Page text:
Sure, some of us would rather stay platonic with the opposite sex for fear of complicating what we treasure most, and risk losing someone trusted and valued should things not work out in the end. And in the story of Dexter and Emma, practically every scene, told in episodic fashion like the chapters in the book which cover year on year, reminded us of how well they would have suited each other, although they could be at each other's throats should they have met more than once in every year, or at least that's what we're allowed to see. This puts you in the driver's seat in crafting the nitty gritty details and filling in the blanks in between the other 364 days of someone else's life, imagining how they would be like since the filmmakers and novelist provided a very stingy less than one day kiss and tell detail.

But that only applied to the relationship between the lovers. There were a lot more other relations in the film that unfortunately took too much of a back seat and never really got featured prominently, especially the parental one between Dexter and his parents (played by Patricia Clarkson and Ken Stott), which got really fast forwarded and didn't allow the proper gestation of a subplot about loss to deepen. Significant time also got spent in dealing with Dexter and Emma's romances with other significant others, where once again it's left to chance to come and mess things up big time, although for the story, this serves as a benchmark to be measured against since true emotions got bottled up, and substitutes were hardly up to mark on the emotional front. And trust me with Sturgess and Hathaway in form we know just about what their true intents are even if the characters they play are in denial.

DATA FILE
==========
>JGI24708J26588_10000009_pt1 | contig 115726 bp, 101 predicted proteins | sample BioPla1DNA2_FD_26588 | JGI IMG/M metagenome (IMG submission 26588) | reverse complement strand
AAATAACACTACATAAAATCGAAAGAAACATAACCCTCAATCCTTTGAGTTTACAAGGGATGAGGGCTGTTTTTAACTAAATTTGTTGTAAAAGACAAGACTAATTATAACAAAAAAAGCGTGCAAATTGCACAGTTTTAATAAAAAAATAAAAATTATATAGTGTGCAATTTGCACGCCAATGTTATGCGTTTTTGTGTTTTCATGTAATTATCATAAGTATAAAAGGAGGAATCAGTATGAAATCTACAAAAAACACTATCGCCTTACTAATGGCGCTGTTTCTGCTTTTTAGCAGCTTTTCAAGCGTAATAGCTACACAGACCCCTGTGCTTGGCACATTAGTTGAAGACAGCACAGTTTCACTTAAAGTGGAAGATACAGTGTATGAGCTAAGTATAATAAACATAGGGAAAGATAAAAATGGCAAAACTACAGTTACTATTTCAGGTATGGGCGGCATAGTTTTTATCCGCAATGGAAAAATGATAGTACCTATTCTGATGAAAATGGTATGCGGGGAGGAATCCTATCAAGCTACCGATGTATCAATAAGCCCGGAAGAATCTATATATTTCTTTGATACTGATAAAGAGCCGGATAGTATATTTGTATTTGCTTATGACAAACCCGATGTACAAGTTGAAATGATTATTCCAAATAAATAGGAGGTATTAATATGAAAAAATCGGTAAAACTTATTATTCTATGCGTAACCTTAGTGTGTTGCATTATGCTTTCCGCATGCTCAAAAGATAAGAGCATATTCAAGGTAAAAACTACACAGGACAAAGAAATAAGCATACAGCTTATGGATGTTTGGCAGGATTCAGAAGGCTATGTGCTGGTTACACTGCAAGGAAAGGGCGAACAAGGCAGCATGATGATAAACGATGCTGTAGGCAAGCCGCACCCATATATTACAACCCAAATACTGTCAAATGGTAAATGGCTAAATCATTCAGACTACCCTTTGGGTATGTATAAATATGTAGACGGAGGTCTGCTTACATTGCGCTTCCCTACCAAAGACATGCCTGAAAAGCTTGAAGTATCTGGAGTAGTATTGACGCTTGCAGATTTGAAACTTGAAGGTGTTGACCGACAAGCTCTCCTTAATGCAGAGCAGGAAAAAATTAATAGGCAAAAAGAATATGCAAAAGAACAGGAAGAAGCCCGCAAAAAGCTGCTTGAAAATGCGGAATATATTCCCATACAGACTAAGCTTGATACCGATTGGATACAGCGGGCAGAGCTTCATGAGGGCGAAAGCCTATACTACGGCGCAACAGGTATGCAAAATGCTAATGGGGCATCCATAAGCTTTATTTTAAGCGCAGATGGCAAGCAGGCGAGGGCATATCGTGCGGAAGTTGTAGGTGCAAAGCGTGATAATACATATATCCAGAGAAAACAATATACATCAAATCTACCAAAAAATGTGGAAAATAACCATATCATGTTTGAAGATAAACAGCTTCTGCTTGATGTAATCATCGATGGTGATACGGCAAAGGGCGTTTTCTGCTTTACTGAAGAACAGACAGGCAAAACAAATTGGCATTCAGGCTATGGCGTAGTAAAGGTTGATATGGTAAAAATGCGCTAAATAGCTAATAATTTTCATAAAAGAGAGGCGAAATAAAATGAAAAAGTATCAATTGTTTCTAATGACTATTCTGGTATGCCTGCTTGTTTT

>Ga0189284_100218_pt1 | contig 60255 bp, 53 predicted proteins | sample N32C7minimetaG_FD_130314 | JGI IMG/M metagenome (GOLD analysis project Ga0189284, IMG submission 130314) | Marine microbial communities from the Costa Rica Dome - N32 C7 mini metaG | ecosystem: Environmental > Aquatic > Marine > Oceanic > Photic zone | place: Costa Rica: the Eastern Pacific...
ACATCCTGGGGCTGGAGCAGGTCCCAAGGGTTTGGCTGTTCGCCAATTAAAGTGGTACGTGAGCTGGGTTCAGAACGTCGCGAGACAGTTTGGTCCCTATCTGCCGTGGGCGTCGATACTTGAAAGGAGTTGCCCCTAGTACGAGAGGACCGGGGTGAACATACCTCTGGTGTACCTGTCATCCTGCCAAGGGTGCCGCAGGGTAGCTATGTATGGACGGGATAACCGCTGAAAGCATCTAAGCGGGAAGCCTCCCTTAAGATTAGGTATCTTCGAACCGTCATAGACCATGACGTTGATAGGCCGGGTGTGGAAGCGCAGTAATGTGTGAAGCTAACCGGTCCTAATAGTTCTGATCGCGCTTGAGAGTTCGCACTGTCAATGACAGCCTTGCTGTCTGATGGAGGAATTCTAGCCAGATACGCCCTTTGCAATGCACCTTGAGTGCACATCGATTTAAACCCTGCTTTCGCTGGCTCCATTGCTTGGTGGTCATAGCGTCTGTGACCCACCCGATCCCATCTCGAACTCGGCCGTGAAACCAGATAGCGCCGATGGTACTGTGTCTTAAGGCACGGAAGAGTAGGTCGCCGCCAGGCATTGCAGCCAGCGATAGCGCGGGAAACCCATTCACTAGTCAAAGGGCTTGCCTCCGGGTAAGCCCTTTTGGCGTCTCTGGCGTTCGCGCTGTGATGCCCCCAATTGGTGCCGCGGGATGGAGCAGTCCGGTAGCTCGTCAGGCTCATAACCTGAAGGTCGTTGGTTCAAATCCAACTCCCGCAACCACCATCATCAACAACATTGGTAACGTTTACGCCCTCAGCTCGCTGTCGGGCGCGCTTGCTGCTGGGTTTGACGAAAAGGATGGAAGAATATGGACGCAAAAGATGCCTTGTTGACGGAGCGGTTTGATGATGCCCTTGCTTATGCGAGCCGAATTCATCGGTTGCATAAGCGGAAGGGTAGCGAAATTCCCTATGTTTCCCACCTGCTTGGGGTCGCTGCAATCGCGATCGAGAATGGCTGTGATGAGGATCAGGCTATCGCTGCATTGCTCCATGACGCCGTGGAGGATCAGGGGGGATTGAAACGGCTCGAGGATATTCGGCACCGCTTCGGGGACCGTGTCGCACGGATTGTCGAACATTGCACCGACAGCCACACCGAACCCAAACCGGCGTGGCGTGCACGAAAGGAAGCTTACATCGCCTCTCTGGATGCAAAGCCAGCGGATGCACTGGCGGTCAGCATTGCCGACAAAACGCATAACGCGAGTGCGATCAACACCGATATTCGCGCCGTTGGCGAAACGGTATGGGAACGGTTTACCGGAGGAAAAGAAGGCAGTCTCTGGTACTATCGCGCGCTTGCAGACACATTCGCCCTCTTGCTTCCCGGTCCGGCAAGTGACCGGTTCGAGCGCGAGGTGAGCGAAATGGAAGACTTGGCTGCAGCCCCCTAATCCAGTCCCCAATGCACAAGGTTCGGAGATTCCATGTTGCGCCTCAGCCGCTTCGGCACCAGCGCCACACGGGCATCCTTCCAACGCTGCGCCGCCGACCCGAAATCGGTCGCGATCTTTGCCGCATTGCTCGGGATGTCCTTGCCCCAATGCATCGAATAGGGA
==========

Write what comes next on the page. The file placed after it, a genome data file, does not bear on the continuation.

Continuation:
It's a film about coming together, carpe diem, of bonds forged between best of friends that allows you to know who are those that can be counted to lend a shoulder to cry on. You can be a strapping young jock or a senior citizen enjoying the twilight of one's years, and there will be an incredible amount of satisfaction gained, especially when the moments in the film are so easily identifiable with. The attention to details is what made this film stand out against mediocre romantic film peers, and the span of the story allowed for just that to happen, against very subtle background changes. Check out the extremely meticulous art direction to capture the milestones in the different years, from fashion sense to household appliances. Then there are the songs from the film's soundtrack, that provides a trip down memory lane for anyone growing up in the 80s and 90s.

One Day captures everything magical about finding that special someone to connect deeply with, and despite its one trick pony plot device, managed to serve up something quite expected as far as plot development in a romance goes, with the usual boy-meets-loses-reconciles-with-girl cyclic development. The two leads of course share remarkable chemistry to lift this above average since it conjures no surprises as far as stamping its ambition to be amongst the greatest of love stories.

Movie Rating: 

(Glimpses that leave you wanting more)

Review by Stefan Shih